Ethics complaints filed against 10 Florida police chiefs in gun bill crossfire

04/6/15 7:16 AM | by

Ten campus police chiefs are facing ethics complaints after a number of them traveled to Tallahassee in uniform to oppose the campus guns bill. (Photo: Kathleen McGrory/The Miami Herald)

Ten campus police chiefs are facing ethics complaints after a number of them traveled to Tallahassee in uniform to oppose the campus guns bill. (Photo: Kathleen McGrory/The Miami Herald)

A gun rights group has filed formal complaints with the Florida Ethics Commission over questions of whether nearly a dozen public college and university police chiefs testified against gun bills on the public’s dime.

At the heart of the matter are questions brought by Florida Carry, a Second Amendment organization in the Sunshine State that supports, along with others, a series of bills currently in the legislature that would allow concealed carry on the state’s school grounds. The group argues that the chiefs in question, who testified against the bills, did so inappropriately and not as registered lobbyists.

“These chiefs used state resources and were on state taxpayers’ time to lobby the Legislature against the rights of citizens,” Eric Friday, an attorney for the group, told the Sarasota Herald Tribune. “The statutes require that if a state employee is going to lobby during business hours, they’re expected to register as a lobbyist. None of the people we filed complaints against are registered as lobbyists in Florida.”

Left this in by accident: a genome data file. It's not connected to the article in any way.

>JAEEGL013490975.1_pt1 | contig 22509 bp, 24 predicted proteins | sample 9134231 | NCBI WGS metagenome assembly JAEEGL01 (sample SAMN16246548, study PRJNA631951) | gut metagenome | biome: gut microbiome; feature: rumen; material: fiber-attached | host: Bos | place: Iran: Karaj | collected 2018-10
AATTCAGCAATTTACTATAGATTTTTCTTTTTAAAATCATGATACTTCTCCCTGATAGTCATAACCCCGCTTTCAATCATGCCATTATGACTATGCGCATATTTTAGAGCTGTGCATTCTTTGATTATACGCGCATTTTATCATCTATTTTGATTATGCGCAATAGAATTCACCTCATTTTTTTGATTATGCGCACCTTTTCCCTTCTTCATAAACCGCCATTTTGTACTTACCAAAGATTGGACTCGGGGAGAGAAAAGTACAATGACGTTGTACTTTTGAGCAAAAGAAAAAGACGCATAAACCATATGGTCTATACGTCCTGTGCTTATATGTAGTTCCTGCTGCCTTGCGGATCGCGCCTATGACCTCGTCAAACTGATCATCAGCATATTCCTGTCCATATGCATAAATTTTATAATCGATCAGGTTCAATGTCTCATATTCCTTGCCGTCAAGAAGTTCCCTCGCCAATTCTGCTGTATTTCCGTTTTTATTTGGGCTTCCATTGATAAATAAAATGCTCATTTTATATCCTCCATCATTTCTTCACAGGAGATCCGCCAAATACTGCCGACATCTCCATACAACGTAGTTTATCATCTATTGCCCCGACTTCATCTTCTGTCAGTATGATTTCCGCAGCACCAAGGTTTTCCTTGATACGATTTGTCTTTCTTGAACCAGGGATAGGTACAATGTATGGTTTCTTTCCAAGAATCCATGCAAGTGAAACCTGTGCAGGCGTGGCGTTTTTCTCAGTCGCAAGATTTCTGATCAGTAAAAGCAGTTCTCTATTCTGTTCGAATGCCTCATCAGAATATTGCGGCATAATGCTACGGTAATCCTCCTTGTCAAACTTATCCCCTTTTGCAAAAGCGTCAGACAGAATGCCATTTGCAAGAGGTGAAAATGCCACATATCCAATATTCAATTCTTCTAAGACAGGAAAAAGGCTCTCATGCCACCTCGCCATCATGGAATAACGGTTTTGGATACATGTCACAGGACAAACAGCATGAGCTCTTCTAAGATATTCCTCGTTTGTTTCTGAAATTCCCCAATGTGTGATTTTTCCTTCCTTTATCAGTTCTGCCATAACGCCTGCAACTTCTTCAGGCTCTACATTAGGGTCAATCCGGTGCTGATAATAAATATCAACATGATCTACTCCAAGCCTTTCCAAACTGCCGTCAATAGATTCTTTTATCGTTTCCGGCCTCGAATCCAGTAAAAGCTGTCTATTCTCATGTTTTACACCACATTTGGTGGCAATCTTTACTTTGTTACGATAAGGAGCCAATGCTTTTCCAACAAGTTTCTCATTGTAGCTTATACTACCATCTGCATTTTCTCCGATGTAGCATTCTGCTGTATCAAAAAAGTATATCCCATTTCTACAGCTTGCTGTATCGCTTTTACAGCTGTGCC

The 10 named in the complaints obtained by include the chief law enforcement officers from two of the largest public university campuses in the country; Chief Darren Baxley from the University of Florida and Chief David Perry from Tallahassee-based Florida State University along with his deputy chief.

According to Florida law, any state college or university employee that seeks to, “encourage the passage, defeat, or modification of any legislation by personal appearance or attendance,” in front of the state legislature has to register as a lobbyist. Further, they have to record the hours spent as a lobbyist and cannot be paid by the state for them.

All of the named registered to speak against the measures that have been winding their way through the state legislature in recent months following a high profile shooting at FSU in which one of those injured by a gunman’s bullet was a concealed carry advocate who had been disarmed due to the school’s gun free zone. Friday contends that he would have filed complaints for improper lobbying even if the chiefs had spoken out in support of the pro-gun measures.

According to the Tallahassee Democrat, similar ethics complaints against 21 university employees to include professors and administrators are being compiled by a Scott Barrish, a private citizen, who feels that the faculty lobbied out of compliance with state regulations.

While most school officials are not commenting, those who are support the actions of their chiefs and contend everything is above board.

“We’re optimistic the Ethics Commission will find no improprieties,” FSU President John Thrasher said in a statement. “We would not have done anything differently. When we’re invited to appear as a professional, expert witness before the Legislature, we accommodate the request. Furthermore, I’m disappointed anyone would file a complaint against such a distinguished law enforcement officer.”

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